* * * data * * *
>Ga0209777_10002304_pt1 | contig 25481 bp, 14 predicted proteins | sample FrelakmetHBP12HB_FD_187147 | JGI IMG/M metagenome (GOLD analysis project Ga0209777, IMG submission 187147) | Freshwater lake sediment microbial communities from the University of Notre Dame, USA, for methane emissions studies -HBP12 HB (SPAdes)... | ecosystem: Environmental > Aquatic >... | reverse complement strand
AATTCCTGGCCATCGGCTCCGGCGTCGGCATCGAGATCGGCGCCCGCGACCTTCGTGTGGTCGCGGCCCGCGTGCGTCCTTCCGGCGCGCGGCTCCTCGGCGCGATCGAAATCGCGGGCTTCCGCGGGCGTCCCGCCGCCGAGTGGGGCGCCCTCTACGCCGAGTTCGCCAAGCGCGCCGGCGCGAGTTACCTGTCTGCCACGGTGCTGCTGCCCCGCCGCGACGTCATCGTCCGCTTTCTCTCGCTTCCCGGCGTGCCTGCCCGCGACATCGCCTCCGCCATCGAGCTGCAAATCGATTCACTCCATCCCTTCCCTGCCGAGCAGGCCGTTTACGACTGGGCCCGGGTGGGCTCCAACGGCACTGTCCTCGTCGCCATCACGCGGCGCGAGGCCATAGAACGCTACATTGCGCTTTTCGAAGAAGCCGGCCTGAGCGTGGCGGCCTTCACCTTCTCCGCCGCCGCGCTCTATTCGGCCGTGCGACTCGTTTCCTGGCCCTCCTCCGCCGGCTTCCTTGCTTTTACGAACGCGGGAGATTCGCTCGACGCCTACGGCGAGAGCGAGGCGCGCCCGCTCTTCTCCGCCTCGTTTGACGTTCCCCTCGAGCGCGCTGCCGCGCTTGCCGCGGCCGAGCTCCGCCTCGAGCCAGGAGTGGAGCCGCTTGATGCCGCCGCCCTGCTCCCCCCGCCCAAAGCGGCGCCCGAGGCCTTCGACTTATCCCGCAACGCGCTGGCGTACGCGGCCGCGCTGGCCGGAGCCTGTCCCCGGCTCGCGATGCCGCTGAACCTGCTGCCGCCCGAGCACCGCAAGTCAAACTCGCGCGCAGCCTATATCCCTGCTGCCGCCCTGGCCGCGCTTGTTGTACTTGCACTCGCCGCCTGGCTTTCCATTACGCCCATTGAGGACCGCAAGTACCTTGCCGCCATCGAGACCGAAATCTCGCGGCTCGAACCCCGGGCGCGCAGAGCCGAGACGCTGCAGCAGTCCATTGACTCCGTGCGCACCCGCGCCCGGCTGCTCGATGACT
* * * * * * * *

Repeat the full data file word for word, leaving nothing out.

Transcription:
>Ga0209777_10002304_pt1 | contig 25481 bp, 14 predicted proteins | sample FrelakmetHBP12HB_FD_187147 | JGI IMG/M metagenome (GOLD analysis project Ga0209777, IMG submission 187147) | Freshwater lake sediment microbial communities from the University of Notre Dame, USA, for methane emissions studies -HBP12 HB (SPAdes)... | ecosystem: Environmental > Aquatic >... | reverse complement strand
AATTCCTGGCCATCGGCTCCGGCGTCGGCATCGAGATCGGCGCCCGCGACCTTCGTGTGGTCGCGGCCCGCGTGCGTCCTTCCGGCGCGCGGCTCCTCGGCGCGATCGAAATCGCGGGCTTCCGCGGGCGTCCCGCCGCCGAGTGGGGCGCCCTCTACGCCGAGTTCGCCAAGCGCGCCGGCGCGAGTTACCTGTCTGCCACGGTGCTGCTGCCCCGCCGCGACGTCATCGTCCGCTTTCTCTCGCTTCCCGGCGTGCCTGCCCGCGACATCGCCTCCGCCATCGAGCTGCAAATCGATTCACTCCATCCCTTCCCTGCCGAGCAGGCCGTTTACGACTGGGCCCGGGTGGGCTCCAACGGCACTGTCCTCGTCGCCATCACGCGGCGCGAGGCCATAGAACGCTACATTGCGCTTTTCGAAGAAGCCGGCCTGAGCGTGGCGGCCTTCACCTTCTCCGCCGCCGCGCTCTATTCGGCCGTGCGACTCGTTTCCTGGCCCTCCTCCGCCGGCTTCCTTGCTTTTACGAACGCGGGAGATTCGCTCGACGCCTACGGCGAGAGCGAGGCGCGCCCGCTCTTCTCCGCCTCGTTTGACGTTCCCCTCGAGCGCGCTGCCGCGCTTGCCGCGGCCGAGCTCCGCCTCGAGCCAGGAGTGGAGCCGCTTGATGCCGCCGCCCTGCTCCCCCCGCCCAAAGCGGCGCCCGAGGCCTTCGACTTATCCCGCAACGCGCTGGCGTACGCGGCCGCGCTGGCCGGAGCCTGTCCCCGGCTCGCGATGCCGCTGAACCTGCTGCCGCCCGAGCACCGCAAGTCAAACTCGCGCGCAGCCTATATCCCTGCTGCCGCCCTGGCCGCGCTTGTTGTACTTGCACTCGCCGCCTGGCTTTCCATTACGCCCATTGAGGACCGCAAGTACCTTGCCGCCATCGAGACCGAAATCTCGCGGCTCGAACCCCGGGCGCGCAGAGCCGAGACGCTGCAGCAGTCCATTGACTCCGTGCGCACCCGCGCCCGGCTGCTCGATGACT